How to survive the heat and humidity in Hawaii
Travelers who are trying to survive on the island of Oahu must make sure they are not wearing masks.
A number of major airlines have banned face masks and many travelers have reported headaches and chest pains after going through the heat during the week.
The Department of Transportation and the U.S. Coast Guard have been monitoring people who are heading into the city of Honolulu for several days.
“This is a very busy time of the year,” said U.N. Secretary-General Antonio Guterres in a statement released Thursday.
He said the heat was “a major concern” and warned that the heat could increase the risk of severe heat stroke.
“The Government of Hawaii takes all measures to limit heat-related health and safety risks, including ensuring that people are wearing proper clothing and that they are well-trained in their protective measures,” he said.
U.S.-Hawaii cooperation is expected to intensify on Thursday when the U and Oahu governments are expected to hold their first joint meeting since the hurricane hit.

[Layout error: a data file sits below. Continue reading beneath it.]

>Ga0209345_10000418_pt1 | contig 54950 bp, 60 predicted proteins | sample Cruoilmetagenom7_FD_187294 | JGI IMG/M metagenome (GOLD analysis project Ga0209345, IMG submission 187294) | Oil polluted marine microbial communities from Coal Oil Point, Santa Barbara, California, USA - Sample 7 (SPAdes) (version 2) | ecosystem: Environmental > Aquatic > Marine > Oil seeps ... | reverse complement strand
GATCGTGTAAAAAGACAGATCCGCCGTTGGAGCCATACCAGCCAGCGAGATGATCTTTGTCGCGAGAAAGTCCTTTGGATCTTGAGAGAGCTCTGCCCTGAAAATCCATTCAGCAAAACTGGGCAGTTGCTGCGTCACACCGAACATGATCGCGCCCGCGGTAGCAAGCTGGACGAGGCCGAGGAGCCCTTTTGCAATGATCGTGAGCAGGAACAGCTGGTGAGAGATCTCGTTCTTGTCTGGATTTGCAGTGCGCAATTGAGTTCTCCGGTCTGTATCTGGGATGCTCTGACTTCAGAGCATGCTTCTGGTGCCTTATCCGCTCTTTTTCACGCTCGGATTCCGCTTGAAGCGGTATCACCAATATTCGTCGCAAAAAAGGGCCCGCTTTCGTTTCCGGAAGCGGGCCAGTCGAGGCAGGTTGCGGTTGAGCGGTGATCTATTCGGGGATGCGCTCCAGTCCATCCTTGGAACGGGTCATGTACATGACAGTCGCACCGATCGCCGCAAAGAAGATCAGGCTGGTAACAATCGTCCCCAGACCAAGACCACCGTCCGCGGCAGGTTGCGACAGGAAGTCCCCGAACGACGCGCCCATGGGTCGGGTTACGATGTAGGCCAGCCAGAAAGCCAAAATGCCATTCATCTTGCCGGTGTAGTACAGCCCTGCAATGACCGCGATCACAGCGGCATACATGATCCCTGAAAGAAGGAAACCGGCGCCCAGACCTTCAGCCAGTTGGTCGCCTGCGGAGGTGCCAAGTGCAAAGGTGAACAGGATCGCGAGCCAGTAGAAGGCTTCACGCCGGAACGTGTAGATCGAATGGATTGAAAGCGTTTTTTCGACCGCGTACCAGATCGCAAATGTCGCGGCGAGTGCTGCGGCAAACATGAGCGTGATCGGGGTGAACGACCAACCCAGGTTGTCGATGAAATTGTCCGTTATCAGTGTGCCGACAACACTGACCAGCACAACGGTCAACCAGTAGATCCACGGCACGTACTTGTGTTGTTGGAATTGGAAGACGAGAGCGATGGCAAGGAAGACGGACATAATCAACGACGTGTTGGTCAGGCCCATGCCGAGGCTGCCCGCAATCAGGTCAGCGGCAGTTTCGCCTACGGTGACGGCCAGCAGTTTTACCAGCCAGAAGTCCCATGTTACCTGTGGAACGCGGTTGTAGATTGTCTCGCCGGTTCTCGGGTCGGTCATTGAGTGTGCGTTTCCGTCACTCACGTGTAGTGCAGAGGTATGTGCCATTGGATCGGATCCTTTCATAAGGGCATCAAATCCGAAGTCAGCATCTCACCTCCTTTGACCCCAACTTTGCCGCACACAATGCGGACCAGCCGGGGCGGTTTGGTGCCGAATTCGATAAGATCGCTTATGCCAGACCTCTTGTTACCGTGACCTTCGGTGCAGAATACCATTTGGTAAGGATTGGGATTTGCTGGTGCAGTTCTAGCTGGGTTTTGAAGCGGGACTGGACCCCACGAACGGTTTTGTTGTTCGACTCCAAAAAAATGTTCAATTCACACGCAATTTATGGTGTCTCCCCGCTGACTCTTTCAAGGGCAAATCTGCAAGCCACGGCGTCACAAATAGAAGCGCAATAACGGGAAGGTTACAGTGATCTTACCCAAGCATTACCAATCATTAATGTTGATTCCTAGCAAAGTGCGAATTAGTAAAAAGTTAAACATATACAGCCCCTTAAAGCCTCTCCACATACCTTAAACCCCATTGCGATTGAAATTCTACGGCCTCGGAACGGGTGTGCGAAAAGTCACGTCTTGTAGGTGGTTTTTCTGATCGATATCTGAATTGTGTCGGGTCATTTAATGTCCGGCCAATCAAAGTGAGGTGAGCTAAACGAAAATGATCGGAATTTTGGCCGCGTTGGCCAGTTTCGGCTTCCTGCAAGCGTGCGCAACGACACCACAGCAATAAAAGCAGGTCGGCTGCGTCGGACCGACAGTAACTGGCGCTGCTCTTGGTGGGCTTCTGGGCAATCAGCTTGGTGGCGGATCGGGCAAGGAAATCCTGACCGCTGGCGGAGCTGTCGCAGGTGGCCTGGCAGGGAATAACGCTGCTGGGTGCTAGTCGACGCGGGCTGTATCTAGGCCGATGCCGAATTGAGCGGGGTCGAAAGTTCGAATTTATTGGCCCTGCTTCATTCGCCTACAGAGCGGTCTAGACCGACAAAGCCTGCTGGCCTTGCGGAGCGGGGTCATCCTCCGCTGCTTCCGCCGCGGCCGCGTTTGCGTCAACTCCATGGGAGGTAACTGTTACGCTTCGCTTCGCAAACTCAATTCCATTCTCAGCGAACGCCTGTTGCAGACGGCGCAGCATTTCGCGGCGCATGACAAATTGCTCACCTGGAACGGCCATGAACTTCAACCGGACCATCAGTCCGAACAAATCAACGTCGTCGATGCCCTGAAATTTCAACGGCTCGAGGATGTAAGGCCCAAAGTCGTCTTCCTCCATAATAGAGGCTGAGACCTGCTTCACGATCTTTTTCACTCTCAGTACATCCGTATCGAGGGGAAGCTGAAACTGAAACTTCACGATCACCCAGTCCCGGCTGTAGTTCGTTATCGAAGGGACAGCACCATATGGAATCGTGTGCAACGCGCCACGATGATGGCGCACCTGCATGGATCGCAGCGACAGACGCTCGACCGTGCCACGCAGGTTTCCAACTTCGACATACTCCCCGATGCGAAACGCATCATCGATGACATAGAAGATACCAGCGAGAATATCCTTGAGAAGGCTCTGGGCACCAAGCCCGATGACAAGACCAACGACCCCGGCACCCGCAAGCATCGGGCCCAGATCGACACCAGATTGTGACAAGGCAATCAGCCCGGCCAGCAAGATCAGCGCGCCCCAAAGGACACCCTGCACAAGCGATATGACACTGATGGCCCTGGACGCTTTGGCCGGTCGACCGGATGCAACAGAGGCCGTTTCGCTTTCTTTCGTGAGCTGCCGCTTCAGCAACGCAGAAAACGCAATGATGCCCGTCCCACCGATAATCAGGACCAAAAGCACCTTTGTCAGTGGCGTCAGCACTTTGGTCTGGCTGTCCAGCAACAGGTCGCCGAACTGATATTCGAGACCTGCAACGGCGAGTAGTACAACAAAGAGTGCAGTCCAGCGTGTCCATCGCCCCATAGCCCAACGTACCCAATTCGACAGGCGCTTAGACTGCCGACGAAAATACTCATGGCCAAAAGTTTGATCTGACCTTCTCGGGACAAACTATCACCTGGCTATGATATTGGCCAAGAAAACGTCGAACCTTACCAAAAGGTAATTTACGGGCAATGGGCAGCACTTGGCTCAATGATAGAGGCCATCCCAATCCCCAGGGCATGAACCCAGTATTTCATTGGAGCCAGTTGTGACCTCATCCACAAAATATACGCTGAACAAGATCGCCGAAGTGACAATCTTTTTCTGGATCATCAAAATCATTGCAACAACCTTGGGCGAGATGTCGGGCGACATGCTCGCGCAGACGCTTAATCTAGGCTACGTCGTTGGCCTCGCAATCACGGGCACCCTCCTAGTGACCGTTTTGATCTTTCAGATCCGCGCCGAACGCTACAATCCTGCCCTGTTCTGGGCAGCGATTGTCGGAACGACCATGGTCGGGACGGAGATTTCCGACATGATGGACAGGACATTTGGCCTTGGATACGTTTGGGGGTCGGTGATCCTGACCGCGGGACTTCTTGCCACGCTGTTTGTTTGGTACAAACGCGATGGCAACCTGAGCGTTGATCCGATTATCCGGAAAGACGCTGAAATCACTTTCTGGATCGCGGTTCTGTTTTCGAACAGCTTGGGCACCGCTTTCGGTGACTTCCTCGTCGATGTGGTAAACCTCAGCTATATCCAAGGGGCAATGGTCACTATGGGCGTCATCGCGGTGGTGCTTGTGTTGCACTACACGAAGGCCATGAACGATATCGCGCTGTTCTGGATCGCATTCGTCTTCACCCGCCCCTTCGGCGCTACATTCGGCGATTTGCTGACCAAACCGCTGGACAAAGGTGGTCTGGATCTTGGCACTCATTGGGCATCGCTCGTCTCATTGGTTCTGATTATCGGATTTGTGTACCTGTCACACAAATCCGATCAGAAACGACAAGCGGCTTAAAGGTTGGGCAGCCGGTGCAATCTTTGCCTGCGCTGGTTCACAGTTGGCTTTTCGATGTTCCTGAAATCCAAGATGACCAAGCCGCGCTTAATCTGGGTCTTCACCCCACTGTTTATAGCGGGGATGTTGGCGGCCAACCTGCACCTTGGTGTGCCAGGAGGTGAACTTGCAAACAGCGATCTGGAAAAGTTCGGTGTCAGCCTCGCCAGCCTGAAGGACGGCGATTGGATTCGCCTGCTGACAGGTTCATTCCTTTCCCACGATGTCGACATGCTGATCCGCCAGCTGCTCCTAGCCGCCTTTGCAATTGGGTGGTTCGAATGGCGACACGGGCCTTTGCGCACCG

While most people are venturing out into the open, some are heading back into their homes.
“You can definitely feel the heat in the air,” said Maria Flores, a 27-year-old nurse in the city who has lived on Oahu for three months.
Flores said she went out for a walk on Wednesday morning.
“It felt like it was going to be a long walk, but I’m not really worried about it.
I’m thinking about my husband and daughter.
They have to go to work.
They’ll be OK.
It’s just a long day.”
Hawaii is the most populated state in the U to be hit by a tropical storm, and the state has the highest number of residents without power and limited water supplies.
In the city, the National Weather Service says temperatures are expected in the 80s with a high of 94 degrees.
“I think I’m going to feel the temperature drop to about 70,” Flores said.
“That is definitely not good.”
The Associated Press contributed to this report.